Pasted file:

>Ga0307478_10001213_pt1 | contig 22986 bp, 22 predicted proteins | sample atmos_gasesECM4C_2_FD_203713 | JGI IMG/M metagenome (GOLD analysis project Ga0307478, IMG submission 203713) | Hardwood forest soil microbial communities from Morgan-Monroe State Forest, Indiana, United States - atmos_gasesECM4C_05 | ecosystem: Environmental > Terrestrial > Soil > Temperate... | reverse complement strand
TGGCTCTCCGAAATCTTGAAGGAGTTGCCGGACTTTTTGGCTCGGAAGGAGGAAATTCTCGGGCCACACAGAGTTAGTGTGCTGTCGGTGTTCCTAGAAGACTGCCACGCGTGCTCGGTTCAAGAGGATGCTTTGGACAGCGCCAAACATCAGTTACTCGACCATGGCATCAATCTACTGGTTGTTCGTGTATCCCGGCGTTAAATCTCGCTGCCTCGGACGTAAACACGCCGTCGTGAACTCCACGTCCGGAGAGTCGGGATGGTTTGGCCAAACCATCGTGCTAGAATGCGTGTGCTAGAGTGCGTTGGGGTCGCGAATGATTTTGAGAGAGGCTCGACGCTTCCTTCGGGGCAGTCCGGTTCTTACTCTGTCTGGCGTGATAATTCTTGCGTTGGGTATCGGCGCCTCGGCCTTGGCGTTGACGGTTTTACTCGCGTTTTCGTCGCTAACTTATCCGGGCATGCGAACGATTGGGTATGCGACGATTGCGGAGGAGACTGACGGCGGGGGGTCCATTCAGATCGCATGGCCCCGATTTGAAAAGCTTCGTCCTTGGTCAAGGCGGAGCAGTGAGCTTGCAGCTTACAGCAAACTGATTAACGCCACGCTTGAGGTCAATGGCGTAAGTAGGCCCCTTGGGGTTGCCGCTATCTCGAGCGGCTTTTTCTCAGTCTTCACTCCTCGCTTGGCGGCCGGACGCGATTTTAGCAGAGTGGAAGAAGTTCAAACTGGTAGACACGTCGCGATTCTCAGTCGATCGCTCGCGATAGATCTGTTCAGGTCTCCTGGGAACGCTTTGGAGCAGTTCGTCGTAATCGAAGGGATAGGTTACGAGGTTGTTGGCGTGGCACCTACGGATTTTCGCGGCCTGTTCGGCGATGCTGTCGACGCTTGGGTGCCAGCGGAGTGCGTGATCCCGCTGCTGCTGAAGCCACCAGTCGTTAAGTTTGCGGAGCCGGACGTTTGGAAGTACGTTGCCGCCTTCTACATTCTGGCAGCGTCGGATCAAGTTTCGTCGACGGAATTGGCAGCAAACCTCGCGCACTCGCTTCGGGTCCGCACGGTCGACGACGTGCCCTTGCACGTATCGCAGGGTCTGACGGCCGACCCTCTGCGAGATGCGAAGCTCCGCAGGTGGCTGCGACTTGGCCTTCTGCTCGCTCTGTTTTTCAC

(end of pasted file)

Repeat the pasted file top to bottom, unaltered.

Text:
>Ga0307478_10001213_pt1 | contig 22986 bp, 22 predicted proteins | sample atmos_gasesECM4C_2_FD_203713 | JGI IMG/M metagenome (GOLD analysis project Ga0307478, IMG submission 203713) | Hardwood forest soil microbial communities from Morgan-Monroe State Forest, Indiana, United States - atmos_gasesECM4C_05 | ecosystem: Environmental > Terrestrial > Soil > Temperate... | reverse complement strand
TGGCTCTCCGAAATCTTGAAGGAGTTGCCGGACTTTTTGGCTCGGAAGGAGGAAATTCTCGGGCCACACAGAGTTAGTGTGCTGTCGGTGTTCCTAGAAGACTGCCACGCGTGCTCGGTTCAAGAGGATGCTTTGGACAGCGCCAAACATCAGTTACTCGACCATGGCATCAATCTACTGGTTGTTCGTGTATCCCGGCGTTAAATCTCGCTGCCTCGGACGTAAACACGCCGTCGTGAACTCCACGTCCGGAGAGTCGGGATGGTTTGGCCAAACCATCGTGCTAGAATGCGTGTGCTAGAGTGCGTTGGGGTCGCGAATGATTTTGAGAGAGGCTCGACGCTTCCTTCGGGGCAGTCCGGTTCTTACTCTGTCTGGCGTGATAATTCTTGCGTTGGGTATCGGCGCCTCGGCCTTGGCGTTGACGGTTTTACTCGCGTTTTCGTCGCTAACTTATCCGGGCATGCGAACGATTGGGTATGCGACGATTGCGGAGGAGACTGACGGCGGGGGGTCCATTCAGATCGCATGGCCCCGATTTGAAAAGCTTCGTCCTTGGTCAAGGCGGAGCAGTGAGCTTGCAGCTTACAGCAAACTGATTAACGCCACGCTTGAGGTCAATGGCGTAAGTAGGCCCCTTGGGGTTGCCGCTATCTCGAGCGGCTTTTTCTCAGTCTTCACTCCTCGCTTGGCGGCCGGACGCGATTTTAGCAGAGTGGAAGAAGTTCAAACTGGTAGACACGTCGCGATTCTCAGTCGATCGCTCGCGATAGATCTGTTCAGGTCTCCTGGGAACGCTTTGGAGCAGTTCGTCGTAATCGAAGGGATAGGTTACGAGGTTGTTGGCGTGGCACCTACGGATTTTCGCGGCCTGTTCGGCGATGCTGTCGACGCTTGGGTGCCAGCGGAGTGCGTGATCCCGCTGCTGCTGAAGCCACCAGTCGTTAAGTTTGCGGAGCCGGACGTTTGGAAGTACGTTGCCGCCTTCTACATTCTGGCAGCGTCGGATCAAGTTTCGTCGACGGAATTGGCAGCAAACCTCGCGCACTCGCTTCGGGTCCGCACGGTCGACGACGTGCCCTTGCACGTATCGCAGGGTCTGACGGCCGACCCTCTGCGAGATGCGAAGCTCCGCAGGTGGCTGCGACTTGGCCTTCTGCTCGCTCTGTTTTTCAC